In addition to these jury decisions, there have been three instances where out-of-court settlements were concluded. C.R. Bard agreed to settle the claims of Wanda Queen and Melanie Virgil while Endo Solutions, the parent company of American Medical Systems, allocated $54.5 million for the settlement of selected vaginal mesh lawsuits.
It was reported in September 2013 by a reliable online media source that settlement talks between five major mesh manufacturers involved in a West Virginia multidistrict litigation (MDL) and thousands of plaintiffs are ongoing. Mesh companies allegedly involved in these talks are C.R. Bard, Boston Scientific, American Medical Systems, Coloplast, and Cook Medical.
While these negotiations continue, trials dates for a number of vaginal mesh claims have been scheduled for the end of the year and early next year.
What Is A Mesh Implant?
A transvaginal mesh implant is defined as a screen-like medical device used in surgical procedures to repair urogynecologic disorders such as pelvic organ prolapse (POP) and stress urinary incontinence (SUI). This device has also been referred to as mesh graft, bladder sling, bladder tape, bladder mesh, pelvic mesh, polypropylene mesh, and transvaginal mesh device.
As distinguished from a procedure done through the abdomen, a transvaginal mesh surgery means the repair of POP or SUI is done with a mesh implant through the vagina. Hence, the name transvaginal mesh implant.
While there may be other types of materials used as mesh implants, the most common is the non-absorbable synthetic type using polypropylene. This man-made material accounts for over 80 percent of all mesh implants used for pelvic floor repairs. Being non-absorbable, this material does not degrade and may be considered a permanent implant in a woman’s body.
The four categories of surgical mesh materials are the following:
- non-absorbable synthetic (e.g., polypropylene or polyester)
- absorbable synthetic (e.g., poly(lactic-co-glycolic acid) or poly(caprolactone))
- biologic (e.g., acellular collagen derived from bovine or porcine sources)
- composite (i.e., a combination of any of the previous three categories)
What Are The Uses Of Mesh Implants?
Surgical mesh was originally used by surgeons in the treatment of hernia conditions by implanting the mesh through the abdomen. The use of this device was later adapted by pelvic surgeons in treating patients with pelvic organ prolapse (POP) and stress urinary incontinence (SUI) by cutting the mesh into sizes that fit the requirements of the patients.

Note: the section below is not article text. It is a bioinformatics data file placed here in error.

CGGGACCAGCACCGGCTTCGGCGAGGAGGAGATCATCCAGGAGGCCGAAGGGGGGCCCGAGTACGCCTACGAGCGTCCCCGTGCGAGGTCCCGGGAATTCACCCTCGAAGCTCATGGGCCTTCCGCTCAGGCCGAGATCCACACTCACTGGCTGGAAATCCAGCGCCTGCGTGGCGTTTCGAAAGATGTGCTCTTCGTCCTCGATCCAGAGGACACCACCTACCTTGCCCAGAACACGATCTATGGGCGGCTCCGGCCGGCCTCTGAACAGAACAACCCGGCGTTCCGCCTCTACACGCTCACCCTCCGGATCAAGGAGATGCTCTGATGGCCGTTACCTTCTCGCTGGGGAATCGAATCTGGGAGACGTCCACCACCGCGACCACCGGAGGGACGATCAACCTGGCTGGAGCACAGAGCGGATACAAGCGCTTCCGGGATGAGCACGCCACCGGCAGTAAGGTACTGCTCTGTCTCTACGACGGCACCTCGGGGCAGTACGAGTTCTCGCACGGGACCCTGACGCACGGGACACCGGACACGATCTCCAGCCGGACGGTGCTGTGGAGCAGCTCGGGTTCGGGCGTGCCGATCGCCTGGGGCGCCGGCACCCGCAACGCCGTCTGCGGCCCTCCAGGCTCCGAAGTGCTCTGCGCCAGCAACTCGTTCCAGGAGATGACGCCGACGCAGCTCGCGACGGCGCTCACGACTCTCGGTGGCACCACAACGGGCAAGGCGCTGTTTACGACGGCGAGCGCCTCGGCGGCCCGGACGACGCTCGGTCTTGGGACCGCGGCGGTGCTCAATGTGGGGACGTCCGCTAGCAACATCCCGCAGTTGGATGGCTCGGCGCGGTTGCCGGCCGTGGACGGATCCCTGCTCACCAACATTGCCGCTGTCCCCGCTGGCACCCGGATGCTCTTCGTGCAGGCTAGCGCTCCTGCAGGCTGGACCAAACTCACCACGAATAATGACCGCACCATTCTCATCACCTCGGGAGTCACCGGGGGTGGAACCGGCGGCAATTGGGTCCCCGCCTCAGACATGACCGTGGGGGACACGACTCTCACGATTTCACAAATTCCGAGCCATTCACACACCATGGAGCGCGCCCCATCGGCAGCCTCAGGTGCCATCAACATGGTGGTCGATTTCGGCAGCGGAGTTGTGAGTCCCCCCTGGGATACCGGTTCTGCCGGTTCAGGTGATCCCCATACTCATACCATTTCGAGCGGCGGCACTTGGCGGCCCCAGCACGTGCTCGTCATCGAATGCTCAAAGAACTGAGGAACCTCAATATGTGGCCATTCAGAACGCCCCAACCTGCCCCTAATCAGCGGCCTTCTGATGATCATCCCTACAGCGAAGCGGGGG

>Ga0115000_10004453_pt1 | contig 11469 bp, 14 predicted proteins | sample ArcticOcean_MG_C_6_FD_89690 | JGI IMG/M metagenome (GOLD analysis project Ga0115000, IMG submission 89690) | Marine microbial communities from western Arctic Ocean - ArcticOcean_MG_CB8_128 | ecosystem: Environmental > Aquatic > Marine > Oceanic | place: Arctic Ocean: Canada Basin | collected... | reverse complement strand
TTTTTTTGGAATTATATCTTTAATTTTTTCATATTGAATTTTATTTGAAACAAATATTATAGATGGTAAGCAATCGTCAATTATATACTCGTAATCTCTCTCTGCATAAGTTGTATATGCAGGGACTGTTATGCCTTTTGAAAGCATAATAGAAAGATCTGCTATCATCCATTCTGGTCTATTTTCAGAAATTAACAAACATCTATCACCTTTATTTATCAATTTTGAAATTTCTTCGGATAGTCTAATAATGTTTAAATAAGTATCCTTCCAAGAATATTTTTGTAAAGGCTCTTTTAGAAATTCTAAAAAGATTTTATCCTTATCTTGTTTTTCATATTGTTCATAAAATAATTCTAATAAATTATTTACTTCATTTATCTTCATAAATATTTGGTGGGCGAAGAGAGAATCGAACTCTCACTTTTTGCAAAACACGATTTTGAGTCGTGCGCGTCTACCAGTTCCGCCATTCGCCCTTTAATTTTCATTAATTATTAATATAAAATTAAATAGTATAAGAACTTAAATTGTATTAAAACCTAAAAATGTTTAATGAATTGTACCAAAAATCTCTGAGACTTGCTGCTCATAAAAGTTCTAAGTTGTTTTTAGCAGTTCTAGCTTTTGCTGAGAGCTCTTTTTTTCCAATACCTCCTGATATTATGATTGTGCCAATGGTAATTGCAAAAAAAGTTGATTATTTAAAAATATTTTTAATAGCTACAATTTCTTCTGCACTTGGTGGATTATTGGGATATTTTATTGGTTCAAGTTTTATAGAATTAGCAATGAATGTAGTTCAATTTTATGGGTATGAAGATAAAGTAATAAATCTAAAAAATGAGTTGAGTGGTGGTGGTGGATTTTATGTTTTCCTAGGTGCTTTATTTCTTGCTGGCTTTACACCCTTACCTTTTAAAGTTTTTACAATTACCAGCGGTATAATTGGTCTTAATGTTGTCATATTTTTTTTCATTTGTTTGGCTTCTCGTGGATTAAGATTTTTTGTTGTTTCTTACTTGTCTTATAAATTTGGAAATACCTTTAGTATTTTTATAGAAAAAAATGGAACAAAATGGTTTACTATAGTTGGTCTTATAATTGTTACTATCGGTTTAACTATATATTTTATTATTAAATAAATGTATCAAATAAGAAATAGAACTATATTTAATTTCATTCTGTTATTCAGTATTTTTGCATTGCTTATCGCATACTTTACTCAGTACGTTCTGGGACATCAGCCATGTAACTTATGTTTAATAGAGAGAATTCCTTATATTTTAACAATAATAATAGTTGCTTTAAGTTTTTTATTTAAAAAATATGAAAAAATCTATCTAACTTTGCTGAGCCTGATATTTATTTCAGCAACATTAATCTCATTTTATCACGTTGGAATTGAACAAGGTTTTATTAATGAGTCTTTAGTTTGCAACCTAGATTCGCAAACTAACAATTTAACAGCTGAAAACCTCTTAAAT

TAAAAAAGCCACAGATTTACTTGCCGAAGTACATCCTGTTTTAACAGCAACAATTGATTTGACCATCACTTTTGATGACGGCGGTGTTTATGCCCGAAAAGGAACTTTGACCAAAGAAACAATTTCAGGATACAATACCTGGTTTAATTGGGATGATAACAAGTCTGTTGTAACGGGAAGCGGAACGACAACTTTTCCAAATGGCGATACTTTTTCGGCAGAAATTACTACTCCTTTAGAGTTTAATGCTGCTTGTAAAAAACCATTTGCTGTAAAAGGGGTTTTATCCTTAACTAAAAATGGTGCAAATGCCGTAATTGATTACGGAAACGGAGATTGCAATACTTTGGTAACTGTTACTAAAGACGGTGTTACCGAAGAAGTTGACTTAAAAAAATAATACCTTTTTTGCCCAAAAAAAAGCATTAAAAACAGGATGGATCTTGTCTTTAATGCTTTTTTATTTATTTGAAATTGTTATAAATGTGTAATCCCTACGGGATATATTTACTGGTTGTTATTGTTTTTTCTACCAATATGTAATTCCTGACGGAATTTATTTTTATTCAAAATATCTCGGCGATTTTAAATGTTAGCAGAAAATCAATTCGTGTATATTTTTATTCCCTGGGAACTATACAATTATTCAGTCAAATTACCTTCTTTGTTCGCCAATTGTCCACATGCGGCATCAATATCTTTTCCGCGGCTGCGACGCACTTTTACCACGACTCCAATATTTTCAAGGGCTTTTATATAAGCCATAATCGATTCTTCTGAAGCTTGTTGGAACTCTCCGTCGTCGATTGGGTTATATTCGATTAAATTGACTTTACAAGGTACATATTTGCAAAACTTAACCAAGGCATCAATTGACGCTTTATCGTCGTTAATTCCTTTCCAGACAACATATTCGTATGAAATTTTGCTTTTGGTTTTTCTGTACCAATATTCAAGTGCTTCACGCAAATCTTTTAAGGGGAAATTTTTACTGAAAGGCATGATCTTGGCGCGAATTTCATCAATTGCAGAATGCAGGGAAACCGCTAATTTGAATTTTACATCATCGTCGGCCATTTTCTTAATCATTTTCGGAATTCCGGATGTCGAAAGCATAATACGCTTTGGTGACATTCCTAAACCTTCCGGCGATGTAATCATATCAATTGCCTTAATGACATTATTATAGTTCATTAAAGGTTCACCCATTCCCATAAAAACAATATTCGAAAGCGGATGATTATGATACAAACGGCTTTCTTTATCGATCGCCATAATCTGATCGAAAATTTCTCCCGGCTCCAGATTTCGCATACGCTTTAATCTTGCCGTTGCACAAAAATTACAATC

Pelvic organ prolapse (POP) is a pelvic floor disorder wherein a pelvic organ such as the bladder, uterus, small bowel, and rectum drops or descends from its normal position towards the vaginal wall. This may cause a bulge in the vaginal wall or may even protrude into the vaginal opening. This occurs when the pelvic floor support made up of muscles, ligaments, and tissues are weakened or damaged due to several factors.
It estimated that over 34 million women worldwide are affected with this condition. It is believed that one out two women over the age of 45 may experience this condition.
Stress urinary incontinence (SUI), the most common pelvic floor disorder, is characterized by the involuntary release of urine during movements that increase the intra-abdominal pressure which in turn increases pressure on the bladder. Activities or movements that may trigger this include coughing, laughing, sneezing, lifting, running, and jumping.
In 2010, it was reported that there were over 18.6 million American women diagnosed with SUI. A recent study has also shown that the risk of requiring surgery to treat this urinary problem increases to 20 percent by the time a woman reaches 80 years of age.
What Are The Procedures Using Mesh Implants?
Surgical procedures using transvaginal mesh implants may actually be classified under two categories. One will be that for pelvic organ prolapse (POP) which generally uses a larger mesh implant and that for stress urinary incontinence (SUI) which is more commonly known as a sling procedure.
While both types of procedures may be similar in that they are performed through the vagina and use mesh implants, POP repairs are done using mesh implants configured to match the anatomical defect of the patient. The mesh implants may be placed in the anterior (front) part of the vaginal wall to repair bladder prolapse, posterior (back) portion to repair rectal prolapse, and at the top (apical) of the vagina for uterine and vaginal vault prolapse.
Sling procedures for SUI generally use small mesh implants intended to provide support to the urethra or bladder neck. There are three types of procedures that are favored by most surgeons.
The retropubic procedure or known as TVT slings is done by making a small incision in the vagina just under the urethra and then making two small opening just above the pubic bone. The TOT or transobturator approach is very similar to that of the TVT slings but differs in that the arms are not passed through the pubic bone but through the groin or thighs. The third approach which is the mini sling uses a shorter mesh implant and is done with only one incision.